Alex Walker takes a look at the recent events and results in the world of eSports.
By Alex Walker on September 9, 2012 at 12:44 pm
The last month has been nothing but a hive of activity at home and abroad, but for a nice change of pace, Australians have been right in the thick of it.
While the World Championship Series was a great weekend for many Australians – and the handful of New Zealanders who made the flight up – it was only the start of proceedings for Jared “PiG” Krensel and Andrew “mOOnGlaDe” Pender, who caught a flight the next day to fly to Gamescom in Germany.
Krensel, who won the Australian part of the local WCS double-header (but only made it as far as 6th the following day) had qualified with Pender to participate in the Intel Extreme Masters tour stop. Pender’s an old hand – IEM traditionally brings out the best in the Queenslander – while Krensel was able to call on the experience of having played in Guangzhou last year for another leg of the event.
Despite starting the week a few thousand dollars richer, the wind was taken out of both boys’ sails early on. Krensel got hit the hardest with a difficult draw, being asked to overcome three of the world’s most feared Koreans (Violet, MVP and Nestea) and one of the more reliable foreigners (Kas). His 1-10 score looked bad, but understandable given the circumstances.
Pender’s ride, for his standards, was much more achievable but it didn’t work out all the same. Despite a comfortable 2-0 put down of Choi “Bomber” Ji Sung, who qualified from the group stages first, the Queenslander surprisingly away games against the Protoss and Zerg opponents, and his 2-3 score wasn’t enough to get him out of the group stage.
One Australian outfit that did get past groups recently was Absolute Legends (pictured at top), which had the honour of being the sole representative for Oceania at the recent DOTA 2 International.
With the laconic Toby “TobiWanKenobi” Dawson overseeing the action along with a team of casters, aL found themselves in a group with LGD Gaming and DK, two Chinese teams that were (rightly) hyped up by the casters and feared by many. LGD and DK would end up taking out 3rd and 4th for the entire tournament, with the former not dropping a single game until the winner bracket finals of the play-off stage.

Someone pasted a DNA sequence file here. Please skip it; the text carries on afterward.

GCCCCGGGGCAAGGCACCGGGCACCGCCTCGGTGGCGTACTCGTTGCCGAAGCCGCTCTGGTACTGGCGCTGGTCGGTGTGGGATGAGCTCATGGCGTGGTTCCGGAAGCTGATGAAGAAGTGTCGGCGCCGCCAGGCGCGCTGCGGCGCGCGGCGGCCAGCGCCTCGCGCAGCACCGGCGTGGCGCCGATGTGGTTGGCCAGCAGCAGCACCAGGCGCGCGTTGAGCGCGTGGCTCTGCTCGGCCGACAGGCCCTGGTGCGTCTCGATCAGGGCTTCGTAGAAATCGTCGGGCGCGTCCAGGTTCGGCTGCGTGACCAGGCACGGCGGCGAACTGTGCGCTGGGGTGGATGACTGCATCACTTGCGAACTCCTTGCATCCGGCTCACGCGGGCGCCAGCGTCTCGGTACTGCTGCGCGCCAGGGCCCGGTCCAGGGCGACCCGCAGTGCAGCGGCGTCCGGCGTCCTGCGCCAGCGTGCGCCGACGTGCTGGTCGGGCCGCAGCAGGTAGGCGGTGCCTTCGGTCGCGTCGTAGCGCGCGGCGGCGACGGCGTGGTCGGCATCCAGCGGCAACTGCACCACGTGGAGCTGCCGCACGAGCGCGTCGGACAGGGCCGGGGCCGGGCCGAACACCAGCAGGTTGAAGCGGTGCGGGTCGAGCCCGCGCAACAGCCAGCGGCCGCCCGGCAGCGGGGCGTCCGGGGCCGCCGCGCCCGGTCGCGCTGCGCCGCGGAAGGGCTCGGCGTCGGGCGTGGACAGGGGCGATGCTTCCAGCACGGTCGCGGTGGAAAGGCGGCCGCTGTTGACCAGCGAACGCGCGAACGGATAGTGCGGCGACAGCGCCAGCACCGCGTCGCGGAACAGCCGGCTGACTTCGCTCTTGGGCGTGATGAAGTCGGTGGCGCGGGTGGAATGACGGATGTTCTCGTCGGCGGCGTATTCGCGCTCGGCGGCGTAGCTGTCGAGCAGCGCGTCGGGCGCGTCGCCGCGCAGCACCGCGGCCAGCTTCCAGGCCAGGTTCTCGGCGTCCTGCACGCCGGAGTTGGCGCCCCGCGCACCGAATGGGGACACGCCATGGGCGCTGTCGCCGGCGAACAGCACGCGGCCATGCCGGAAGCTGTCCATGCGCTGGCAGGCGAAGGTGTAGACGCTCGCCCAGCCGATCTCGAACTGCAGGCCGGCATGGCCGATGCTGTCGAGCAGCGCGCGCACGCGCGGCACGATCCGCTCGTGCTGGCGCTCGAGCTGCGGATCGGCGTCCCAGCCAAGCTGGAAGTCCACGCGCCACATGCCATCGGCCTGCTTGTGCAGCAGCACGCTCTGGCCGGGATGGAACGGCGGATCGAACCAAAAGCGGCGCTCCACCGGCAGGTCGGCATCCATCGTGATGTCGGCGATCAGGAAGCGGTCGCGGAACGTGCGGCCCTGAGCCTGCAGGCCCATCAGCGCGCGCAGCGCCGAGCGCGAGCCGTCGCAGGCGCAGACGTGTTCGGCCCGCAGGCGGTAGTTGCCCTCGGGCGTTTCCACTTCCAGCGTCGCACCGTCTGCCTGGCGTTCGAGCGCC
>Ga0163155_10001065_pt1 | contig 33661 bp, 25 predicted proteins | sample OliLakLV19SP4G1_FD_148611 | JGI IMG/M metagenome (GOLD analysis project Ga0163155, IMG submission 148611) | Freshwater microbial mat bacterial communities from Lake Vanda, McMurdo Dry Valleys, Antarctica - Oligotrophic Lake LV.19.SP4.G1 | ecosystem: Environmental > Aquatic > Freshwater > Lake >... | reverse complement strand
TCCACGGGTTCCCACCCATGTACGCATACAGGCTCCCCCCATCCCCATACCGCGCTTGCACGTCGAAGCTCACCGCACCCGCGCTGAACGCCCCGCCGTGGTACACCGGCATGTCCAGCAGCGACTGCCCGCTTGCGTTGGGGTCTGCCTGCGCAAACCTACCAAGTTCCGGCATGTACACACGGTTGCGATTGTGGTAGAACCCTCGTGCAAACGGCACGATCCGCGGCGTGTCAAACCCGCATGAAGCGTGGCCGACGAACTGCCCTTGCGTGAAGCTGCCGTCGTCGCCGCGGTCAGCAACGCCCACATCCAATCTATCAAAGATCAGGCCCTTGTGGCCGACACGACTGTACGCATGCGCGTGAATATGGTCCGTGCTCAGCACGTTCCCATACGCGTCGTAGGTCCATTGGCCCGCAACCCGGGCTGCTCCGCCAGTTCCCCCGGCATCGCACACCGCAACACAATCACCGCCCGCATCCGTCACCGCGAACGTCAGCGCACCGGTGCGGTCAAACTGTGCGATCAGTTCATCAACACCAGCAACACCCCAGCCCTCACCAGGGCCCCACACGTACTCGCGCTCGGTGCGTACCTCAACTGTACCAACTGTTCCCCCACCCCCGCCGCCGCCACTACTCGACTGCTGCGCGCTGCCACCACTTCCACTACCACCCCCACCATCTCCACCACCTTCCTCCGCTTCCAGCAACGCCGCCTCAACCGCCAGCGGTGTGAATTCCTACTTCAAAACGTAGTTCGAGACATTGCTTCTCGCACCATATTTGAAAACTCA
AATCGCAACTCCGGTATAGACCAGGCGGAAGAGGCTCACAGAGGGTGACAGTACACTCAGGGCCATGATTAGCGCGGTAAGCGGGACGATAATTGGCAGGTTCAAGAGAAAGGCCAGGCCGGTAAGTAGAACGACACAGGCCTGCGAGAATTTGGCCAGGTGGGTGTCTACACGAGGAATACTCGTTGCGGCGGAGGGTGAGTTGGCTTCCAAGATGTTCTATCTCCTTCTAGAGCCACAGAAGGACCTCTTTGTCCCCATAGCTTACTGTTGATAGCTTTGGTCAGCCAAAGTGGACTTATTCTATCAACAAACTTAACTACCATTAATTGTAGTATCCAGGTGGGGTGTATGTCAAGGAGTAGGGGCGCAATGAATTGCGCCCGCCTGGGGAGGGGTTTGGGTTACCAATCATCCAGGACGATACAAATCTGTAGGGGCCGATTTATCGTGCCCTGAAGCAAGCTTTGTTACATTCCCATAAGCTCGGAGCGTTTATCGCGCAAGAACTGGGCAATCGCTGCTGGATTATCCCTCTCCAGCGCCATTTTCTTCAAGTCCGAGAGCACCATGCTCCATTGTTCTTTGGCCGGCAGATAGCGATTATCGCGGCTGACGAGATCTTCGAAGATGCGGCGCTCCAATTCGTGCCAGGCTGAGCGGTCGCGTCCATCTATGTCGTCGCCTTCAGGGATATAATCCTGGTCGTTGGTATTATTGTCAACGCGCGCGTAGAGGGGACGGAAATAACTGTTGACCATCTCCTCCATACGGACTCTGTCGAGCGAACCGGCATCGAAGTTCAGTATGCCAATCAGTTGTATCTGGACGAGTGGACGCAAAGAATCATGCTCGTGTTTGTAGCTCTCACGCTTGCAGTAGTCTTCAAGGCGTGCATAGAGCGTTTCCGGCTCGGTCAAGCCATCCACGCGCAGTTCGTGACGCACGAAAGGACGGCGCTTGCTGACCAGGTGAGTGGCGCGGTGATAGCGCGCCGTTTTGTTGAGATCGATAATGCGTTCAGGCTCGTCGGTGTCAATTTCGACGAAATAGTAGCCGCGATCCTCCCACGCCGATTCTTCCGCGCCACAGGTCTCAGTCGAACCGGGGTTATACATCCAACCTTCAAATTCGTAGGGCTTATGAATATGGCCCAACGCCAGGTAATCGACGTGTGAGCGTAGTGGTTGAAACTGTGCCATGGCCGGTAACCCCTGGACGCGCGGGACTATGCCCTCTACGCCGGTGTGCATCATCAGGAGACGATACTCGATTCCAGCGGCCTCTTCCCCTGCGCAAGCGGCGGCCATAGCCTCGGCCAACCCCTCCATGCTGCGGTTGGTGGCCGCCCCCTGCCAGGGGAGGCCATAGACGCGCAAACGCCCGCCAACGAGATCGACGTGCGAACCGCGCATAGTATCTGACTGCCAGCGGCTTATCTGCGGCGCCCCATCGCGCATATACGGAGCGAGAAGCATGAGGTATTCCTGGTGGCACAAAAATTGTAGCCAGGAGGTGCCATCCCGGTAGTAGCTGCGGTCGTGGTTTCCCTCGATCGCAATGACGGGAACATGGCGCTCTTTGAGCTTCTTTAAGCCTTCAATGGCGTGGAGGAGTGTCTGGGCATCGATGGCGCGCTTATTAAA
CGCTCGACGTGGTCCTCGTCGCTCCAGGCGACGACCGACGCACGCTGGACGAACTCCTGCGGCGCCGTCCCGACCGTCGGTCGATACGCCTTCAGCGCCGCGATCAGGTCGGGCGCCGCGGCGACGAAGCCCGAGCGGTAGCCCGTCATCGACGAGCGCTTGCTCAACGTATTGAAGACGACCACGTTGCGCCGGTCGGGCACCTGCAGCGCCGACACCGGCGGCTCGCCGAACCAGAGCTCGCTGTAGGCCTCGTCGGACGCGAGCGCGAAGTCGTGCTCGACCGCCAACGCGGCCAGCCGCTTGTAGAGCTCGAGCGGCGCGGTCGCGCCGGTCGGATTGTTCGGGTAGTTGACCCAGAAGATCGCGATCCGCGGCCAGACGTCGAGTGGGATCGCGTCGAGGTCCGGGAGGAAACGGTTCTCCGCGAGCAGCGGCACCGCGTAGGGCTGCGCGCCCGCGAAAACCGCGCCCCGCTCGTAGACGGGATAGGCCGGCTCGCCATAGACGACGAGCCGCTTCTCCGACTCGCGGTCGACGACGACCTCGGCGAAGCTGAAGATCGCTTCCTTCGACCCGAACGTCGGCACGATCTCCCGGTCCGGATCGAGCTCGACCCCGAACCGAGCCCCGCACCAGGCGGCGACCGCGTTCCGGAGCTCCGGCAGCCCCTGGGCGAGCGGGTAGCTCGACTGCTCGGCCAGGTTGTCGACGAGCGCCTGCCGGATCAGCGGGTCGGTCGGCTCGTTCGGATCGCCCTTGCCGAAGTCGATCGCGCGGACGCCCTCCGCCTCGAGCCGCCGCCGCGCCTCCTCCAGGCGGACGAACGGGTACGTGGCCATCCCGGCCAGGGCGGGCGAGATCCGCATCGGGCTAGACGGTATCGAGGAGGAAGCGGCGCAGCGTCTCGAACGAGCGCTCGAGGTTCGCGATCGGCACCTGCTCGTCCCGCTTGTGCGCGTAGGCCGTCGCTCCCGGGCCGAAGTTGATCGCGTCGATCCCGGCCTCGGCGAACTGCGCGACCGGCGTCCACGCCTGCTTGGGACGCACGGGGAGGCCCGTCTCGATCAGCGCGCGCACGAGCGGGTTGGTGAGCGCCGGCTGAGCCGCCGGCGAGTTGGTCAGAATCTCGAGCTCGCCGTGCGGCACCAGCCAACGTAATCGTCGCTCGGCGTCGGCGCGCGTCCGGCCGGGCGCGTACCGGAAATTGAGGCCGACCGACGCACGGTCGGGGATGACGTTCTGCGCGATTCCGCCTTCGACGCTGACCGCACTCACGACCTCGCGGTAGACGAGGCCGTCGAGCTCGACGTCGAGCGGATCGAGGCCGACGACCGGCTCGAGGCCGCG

The Australians were paired off against Darer from Ukraine in an elimination match, which saw them finishing 12th-16th for the tournament. It’s always disappointing to never make it past the first round, but to be even playing at a tournament featuring all the best players in the world is always something special.
Sadly, the magic didn’t last for very long with news breaking in the past week that the European organisation had dropped its DOTA 2 squad. It’s not sure what the cause behind the breakup of a relationship that had been running since the start of the year, where the Australians burst onto the scene as one of the most promising teams in the world.
Someone who’s managed to breach the limitations of Australia’s geography was Dawson, who started from the humble beginnings as a Call of Duty fan to become one of the most well-known commentators in professional gaming. He now lives in Berlin spending most of his time shoutcasting, but was able to spend a couple of hours sharing a side of eSports that most people don’t often see.
Dawson admits that he doesn’t have a lot of love for League of Legends, but that wasn’t the case last night at The Republic Hotel in Sydney, which hosted the first BarCraft-esque event for the free-to-play MOBA.
Given that most people are still recovering from last night’s shenanigans, photos aren’t immediately available, but I’ve heard that the event was a success, which should provide a little bit of competition to the Paragon in Sydney for local BarCraft events.
People looking for a bit of social gaming outside of the city centre, with a small event being held next weekend at the Ryde Eastwood Leagues Club for the Australian qualifiers for the International eSports Federation World Finals. The event’s looking like it’ll be much smaller than the traditional fare at the Paragon – around 50 people have committed to going so far. That sounds like a disadvantage, but on the other hand it’ll be nice to actually be able to hear the person next to you.
Australia has always been praised for its small, tight-knit, dedicated community. Over the last month or so, I think we can safely say we’ve upheld that reputation quite nicely. Except for the small part.